The operational complexities of clinical trials can lead to protocol deviations which, if significant, can impact the overall integrity of a study. Minor deviations can introduce data management-related delays that can push out timelines for study closeout and data analysis. Modern, mobile training platforms allow the study team to verify and monitor that each individual involved in the conduct of the trial understands and comprehends the protocol, thereby minimizing the risk of protocol deviations.

Mobile education platforms have the potential and power to improve site performance, reduce site burden, manage risks, and enhance both the quality of study data and the patient experience. Together, these benefits work to ensure on-time study completion with an improvement in data quality.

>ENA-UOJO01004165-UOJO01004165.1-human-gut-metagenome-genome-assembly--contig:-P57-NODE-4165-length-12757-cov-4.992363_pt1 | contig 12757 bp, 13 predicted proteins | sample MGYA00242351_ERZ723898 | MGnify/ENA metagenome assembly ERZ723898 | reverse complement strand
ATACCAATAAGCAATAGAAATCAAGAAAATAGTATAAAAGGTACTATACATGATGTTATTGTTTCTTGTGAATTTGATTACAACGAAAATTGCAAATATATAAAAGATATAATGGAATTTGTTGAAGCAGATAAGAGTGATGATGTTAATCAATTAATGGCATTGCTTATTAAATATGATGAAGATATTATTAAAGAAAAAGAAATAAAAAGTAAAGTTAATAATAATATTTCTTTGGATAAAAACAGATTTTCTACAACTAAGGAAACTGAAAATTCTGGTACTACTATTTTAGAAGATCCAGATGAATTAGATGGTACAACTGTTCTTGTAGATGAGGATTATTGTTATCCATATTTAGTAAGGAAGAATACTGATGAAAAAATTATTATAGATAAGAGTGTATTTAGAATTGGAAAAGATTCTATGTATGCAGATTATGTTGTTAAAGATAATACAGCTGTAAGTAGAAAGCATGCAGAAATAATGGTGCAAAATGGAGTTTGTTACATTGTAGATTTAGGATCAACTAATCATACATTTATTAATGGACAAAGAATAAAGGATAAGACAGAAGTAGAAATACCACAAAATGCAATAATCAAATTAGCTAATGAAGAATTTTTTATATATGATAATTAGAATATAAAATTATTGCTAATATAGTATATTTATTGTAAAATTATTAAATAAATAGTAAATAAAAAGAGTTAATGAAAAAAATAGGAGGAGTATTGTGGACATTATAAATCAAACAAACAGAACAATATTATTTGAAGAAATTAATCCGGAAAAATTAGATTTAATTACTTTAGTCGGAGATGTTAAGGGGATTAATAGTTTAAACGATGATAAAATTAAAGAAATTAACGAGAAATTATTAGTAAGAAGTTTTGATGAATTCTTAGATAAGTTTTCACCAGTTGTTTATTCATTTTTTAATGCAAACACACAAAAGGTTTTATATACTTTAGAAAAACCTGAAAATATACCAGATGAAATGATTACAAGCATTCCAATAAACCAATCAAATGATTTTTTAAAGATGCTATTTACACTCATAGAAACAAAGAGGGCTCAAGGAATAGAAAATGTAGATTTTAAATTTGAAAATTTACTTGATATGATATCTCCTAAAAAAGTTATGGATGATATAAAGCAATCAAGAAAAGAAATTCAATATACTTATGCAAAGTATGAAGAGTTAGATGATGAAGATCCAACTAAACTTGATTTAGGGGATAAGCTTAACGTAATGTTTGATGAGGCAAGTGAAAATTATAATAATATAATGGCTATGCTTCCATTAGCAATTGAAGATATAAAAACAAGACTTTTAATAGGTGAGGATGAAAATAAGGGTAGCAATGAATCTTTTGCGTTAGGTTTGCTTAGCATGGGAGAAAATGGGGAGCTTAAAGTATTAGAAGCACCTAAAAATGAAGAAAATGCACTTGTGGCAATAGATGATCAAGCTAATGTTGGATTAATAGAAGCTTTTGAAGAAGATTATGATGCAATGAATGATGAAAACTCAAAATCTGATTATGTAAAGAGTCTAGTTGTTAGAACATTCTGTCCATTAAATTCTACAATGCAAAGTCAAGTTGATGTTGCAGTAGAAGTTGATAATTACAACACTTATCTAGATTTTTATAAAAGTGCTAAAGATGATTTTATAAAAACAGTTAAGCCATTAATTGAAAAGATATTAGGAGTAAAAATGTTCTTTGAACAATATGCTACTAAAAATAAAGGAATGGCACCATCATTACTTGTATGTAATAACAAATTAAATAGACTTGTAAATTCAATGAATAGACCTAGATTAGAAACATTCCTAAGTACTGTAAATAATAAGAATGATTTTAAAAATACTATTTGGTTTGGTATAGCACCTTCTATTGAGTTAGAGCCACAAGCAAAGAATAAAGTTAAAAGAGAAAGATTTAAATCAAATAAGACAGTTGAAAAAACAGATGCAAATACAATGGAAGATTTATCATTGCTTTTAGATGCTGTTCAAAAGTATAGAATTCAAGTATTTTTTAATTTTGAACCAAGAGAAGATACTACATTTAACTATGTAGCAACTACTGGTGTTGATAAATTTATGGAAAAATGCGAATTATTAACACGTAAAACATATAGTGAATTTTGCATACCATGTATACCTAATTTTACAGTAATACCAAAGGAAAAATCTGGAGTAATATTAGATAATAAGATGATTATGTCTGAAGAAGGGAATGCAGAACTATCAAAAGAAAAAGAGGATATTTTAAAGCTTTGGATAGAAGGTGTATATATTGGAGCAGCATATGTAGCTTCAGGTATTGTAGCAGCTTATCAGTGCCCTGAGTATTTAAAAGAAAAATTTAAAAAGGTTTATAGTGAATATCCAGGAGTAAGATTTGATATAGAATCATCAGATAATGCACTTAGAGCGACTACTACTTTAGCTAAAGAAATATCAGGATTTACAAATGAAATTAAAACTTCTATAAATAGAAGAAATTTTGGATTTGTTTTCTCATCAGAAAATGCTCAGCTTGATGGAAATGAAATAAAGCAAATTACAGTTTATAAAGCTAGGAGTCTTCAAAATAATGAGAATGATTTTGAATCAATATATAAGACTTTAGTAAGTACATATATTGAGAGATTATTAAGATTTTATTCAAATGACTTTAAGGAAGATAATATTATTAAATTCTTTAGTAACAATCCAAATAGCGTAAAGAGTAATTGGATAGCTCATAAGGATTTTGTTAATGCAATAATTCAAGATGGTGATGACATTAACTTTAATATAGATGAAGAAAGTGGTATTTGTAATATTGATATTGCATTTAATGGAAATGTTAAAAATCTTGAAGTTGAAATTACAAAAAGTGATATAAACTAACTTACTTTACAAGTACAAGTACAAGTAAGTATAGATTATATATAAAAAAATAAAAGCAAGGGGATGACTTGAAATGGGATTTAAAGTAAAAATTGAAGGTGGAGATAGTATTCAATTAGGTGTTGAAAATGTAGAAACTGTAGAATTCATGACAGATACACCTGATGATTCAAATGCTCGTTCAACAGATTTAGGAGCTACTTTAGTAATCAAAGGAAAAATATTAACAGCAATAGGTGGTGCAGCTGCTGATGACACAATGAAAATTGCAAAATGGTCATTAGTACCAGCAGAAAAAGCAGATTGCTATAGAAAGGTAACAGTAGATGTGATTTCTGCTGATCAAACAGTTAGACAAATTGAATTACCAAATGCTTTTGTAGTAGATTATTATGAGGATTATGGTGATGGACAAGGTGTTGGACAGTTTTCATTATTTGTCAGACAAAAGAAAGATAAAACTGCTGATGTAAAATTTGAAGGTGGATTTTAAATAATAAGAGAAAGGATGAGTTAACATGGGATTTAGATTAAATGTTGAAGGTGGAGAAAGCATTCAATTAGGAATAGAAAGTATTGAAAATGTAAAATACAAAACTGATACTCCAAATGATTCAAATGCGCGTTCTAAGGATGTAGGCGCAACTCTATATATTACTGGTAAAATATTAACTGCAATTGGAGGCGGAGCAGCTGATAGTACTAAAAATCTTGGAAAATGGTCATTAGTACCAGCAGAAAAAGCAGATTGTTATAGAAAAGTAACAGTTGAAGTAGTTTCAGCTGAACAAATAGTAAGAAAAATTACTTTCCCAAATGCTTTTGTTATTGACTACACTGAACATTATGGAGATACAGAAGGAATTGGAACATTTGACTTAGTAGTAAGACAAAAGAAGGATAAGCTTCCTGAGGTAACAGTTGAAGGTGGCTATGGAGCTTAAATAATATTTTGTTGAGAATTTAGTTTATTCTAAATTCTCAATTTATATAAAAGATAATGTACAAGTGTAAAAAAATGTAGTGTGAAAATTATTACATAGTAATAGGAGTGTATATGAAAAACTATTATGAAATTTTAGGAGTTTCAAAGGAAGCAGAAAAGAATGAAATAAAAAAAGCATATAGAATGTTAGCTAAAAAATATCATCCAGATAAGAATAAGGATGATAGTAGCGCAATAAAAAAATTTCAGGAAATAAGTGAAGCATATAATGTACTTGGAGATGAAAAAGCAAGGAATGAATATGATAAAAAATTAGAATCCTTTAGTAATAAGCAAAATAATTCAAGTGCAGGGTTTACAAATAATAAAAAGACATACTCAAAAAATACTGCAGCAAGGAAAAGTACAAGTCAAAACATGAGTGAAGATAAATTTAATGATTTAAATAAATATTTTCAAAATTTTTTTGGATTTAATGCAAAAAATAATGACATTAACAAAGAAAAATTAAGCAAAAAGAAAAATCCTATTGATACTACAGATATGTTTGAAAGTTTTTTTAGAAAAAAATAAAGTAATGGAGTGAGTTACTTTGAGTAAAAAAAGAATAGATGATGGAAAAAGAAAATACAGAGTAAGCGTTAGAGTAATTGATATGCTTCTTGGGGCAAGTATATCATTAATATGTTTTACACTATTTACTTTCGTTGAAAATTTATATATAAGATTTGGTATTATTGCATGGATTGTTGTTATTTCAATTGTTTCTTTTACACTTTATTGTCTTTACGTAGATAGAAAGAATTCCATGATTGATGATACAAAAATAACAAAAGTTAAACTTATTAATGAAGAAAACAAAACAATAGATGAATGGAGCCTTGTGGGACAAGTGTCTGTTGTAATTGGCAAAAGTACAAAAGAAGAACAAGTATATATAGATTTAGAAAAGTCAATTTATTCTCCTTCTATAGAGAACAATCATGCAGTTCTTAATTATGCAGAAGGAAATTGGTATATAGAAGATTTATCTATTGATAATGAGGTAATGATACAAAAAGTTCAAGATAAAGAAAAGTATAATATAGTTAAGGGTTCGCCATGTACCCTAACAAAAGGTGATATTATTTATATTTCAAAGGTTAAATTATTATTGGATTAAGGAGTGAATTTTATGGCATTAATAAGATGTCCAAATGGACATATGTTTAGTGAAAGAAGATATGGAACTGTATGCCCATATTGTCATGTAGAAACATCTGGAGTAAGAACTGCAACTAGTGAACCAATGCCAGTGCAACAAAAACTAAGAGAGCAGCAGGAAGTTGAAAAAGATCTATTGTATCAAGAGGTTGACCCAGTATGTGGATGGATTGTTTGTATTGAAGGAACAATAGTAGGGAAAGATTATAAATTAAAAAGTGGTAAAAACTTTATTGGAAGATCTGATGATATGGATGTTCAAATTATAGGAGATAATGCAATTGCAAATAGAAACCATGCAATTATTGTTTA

Robert Geckeler, MBA. — ScienceMedia Product Director

Prior to joining ScienceMedia, Mr. Geckeler logged over 25 years in the pharmaceutical industry working on the clinical development across a wide range of product formats and therapeutic areas. Most recently, Robert served as the Chief Development Officer for Sitka Biopharma and as a board member for Cerion NRx. In addition, Robert previously led client services and product expansion at OneHealth, an online and mobile platform that used social networking, coaching, and disease management programs to support users with chronic medical conditions. Robert has a B.A. in Biology from Washington University in St. Louis and an MBA from San Diego State University.